Russia warned Georgia against joining NATO, saying membership would only lead to more bloodshed in separatist Abkhazia. The Moscow-Tbilisi conflict could be resolved without international help, said Russia's president.
Both Georgia and Russia lay claim to the Abkhazia region
Speaking at an informal summit of former Soviet states near Saint Petersburg on Friday, June 6, Russian Foreign Minister Sergei Lavrov said that a resolution to the conflict in the breakaway Georgian region would not be achieved if Georgia joins NATO.
"This would lead to another spiral of confrontation in the area," said Lavrov.
The foreign minister also said that Russian President Dmitry Medvedev had at the summit pressed his Georgian counterpart Mikheil Saakashvili to commit to not using force against Moscow-backed separatists in Abkhazia.
Abkhazia broke from George in a conflict in the early 1990s and is now backed by Moscow, which has traditionally viewed Georgia as part of its sphere of influence. Russia sees Georgia's bid for NATO membership as an encroachment of its power in the region.
Georgia has negotiated with NATO the possibility of joining the alliance, although a timeframe has not been laid down.
Medvedev rejects outside help
Russia is staunchly opposed to Georgia joining NATO
Tensions have risen in recent weeks after Georgia accused a Russian fighter jet of shooting down one of its spy planes on April 20. Tbilisi has since tried to lobby international support, which has only further angered Russia.
Speaking ahead of Friday's summit, which was seen as an early test of his foreign relations credentials, Medvedev insisted that international mediation was not necessary in resolving the conflict.
"I think that we, on our own, are the most capable of resolving the questions, overcoming the difficulties that exist and building our relationship for the long run," said the Russian president, who took office on May 7.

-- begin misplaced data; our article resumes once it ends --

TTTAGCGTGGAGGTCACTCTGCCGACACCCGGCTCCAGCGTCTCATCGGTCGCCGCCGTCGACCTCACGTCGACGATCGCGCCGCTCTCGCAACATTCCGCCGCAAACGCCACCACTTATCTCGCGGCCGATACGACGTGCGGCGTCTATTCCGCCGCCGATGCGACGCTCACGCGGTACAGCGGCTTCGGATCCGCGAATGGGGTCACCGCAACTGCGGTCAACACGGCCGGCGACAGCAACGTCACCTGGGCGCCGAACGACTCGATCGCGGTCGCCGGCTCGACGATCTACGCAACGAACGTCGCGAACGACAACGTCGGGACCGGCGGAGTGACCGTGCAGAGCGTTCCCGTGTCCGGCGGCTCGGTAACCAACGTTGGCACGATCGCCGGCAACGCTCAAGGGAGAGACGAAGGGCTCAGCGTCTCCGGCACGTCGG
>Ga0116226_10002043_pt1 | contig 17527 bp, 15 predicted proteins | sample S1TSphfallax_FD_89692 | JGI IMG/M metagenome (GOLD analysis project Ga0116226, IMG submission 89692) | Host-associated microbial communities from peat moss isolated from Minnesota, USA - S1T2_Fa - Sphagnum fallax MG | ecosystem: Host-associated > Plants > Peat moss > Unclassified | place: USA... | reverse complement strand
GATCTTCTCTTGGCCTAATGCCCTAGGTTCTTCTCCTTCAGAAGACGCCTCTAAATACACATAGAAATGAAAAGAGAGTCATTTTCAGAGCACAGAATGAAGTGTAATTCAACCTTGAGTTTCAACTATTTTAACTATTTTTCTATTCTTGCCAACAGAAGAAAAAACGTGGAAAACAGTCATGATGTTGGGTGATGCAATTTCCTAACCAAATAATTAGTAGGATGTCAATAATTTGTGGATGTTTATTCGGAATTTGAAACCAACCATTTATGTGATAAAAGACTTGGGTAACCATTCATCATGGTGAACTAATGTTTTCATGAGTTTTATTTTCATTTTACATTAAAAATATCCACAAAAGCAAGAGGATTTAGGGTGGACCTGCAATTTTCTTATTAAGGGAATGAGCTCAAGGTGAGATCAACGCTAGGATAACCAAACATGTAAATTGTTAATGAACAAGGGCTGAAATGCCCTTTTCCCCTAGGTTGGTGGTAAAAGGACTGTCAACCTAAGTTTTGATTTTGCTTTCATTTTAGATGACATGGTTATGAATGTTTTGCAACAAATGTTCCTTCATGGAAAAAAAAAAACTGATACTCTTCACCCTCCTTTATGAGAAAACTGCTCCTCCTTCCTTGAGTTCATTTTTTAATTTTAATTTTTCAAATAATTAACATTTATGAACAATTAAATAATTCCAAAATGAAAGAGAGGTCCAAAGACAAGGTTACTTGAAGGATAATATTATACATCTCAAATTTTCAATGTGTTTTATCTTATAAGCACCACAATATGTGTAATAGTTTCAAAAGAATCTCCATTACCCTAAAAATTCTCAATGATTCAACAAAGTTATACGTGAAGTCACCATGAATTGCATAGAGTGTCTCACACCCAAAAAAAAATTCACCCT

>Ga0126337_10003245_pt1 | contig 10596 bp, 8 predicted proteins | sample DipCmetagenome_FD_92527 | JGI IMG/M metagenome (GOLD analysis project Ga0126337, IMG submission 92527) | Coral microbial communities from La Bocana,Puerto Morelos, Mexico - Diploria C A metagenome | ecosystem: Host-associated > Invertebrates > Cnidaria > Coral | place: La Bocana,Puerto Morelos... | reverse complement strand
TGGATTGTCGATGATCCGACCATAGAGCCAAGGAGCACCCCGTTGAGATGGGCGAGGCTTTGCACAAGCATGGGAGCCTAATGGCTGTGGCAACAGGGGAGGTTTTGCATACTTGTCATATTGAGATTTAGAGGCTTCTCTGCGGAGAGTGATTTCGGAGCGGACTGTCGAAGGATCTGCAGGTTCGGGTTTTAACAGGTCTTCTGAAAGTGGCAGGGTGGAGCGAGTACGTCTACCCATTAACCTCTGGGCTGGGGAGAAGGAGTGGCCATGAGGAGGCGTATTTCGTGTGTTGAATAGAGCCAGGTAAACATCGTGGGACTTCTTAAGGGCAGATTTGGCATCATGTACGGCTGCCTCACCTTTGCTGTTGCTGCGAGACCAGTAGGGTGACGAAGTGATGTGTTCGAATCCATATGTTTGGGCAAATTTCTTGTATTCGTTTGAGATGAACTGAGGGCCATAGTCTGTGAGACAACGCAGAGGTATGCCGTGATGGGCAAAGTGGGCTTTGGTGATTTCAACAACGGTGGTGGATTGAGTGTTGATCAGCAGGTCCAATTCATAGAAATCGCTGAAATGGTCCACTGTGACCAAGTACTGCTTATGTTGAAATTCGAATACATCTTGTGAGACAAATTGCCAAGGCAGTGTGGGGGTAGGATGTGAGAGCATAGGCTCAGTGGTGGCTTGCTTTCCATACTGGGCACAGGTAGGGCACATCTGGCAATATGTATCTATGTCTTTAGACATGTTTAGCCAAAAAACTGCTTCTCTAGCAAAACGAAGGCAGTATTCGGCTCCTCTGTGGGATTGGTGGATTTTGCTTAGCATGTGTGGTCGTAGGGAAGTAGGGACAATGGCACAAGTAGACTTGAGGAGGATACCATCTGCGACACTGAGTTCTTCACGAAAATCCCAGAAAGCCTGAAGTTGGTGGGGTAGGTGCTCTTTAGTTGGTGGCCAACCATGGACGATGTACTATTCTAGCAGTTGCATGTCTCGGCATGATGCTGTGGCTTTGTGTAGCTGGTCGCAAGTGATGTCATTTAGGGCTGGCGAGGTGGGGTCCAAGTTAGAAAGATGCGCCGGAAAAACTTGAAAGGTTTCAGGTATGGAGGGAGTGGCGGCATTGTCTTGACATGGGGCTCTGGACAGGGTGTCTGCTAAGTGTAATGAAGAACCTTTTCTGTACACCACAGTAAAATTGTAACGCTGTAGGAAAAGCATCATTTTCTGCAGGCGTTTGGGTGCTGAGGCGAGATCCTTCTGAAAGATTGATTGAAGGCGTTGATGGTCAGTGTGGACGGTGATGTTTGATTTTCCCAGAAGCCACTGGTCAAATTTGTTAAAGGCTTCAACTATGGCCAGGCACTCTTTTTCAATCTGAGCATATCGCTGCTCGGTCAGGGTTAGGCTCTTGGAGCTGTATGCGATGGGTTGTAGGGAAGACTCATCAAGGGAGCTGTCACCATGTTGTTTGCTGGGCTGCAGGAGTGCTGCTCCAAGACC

The comments coincided with a meeting Friday between European Union foreign policy chief Javier Solana and rebel leaders in Abkhazia. Solana has said that the EU wants to become more deeply involved in the mediating the conflict.
Tbilisi seeks withdrawal of Russian troops
"I think we can sort out our relations by ourselves," said Medvedev. Turning to Saakashvili, he asked: "What do you think?"
Responding with agreement, the Georgian president said, "There are no problems that cannot be solved when there is mutual understanding." He added that Russia and Georgia are countries with a close historical and cultural connection.
Russia recently beefed up its peacekeeping force in Abkhazia
Saakashvili has said in the past that he hopes the new Russian presidency will provide a window for better relations after a difficult relationship with Medvedev's predecessor and mentor, Vladimir Putin.
On the other hand, Saakashvili has said he would ask Medvedev to revoke an order signed by Putin in April regarding closer ties with Abkhazia and that he would seek the withdrawal of Russian troops from the region.
Following a UN report corroborating Tbilisi's claims that Moscow was behind the shooting down of its spy plane, the United States has backed Georgia in demanding the departure of Russian troops deployed to Abkhazia.
Moscow, meanwhile, has stepped up diplomatic ties with the breakaway region and sent additional troops to the region last Saturday, a move condemned by both NATO and the US.
Over 2,500 Russian peacekeepers have patrolled the autonomous region since a 1994 UN ceasefire agreement that ended civil war, and most Abkhaz residents have been issued Russian passports in recent years.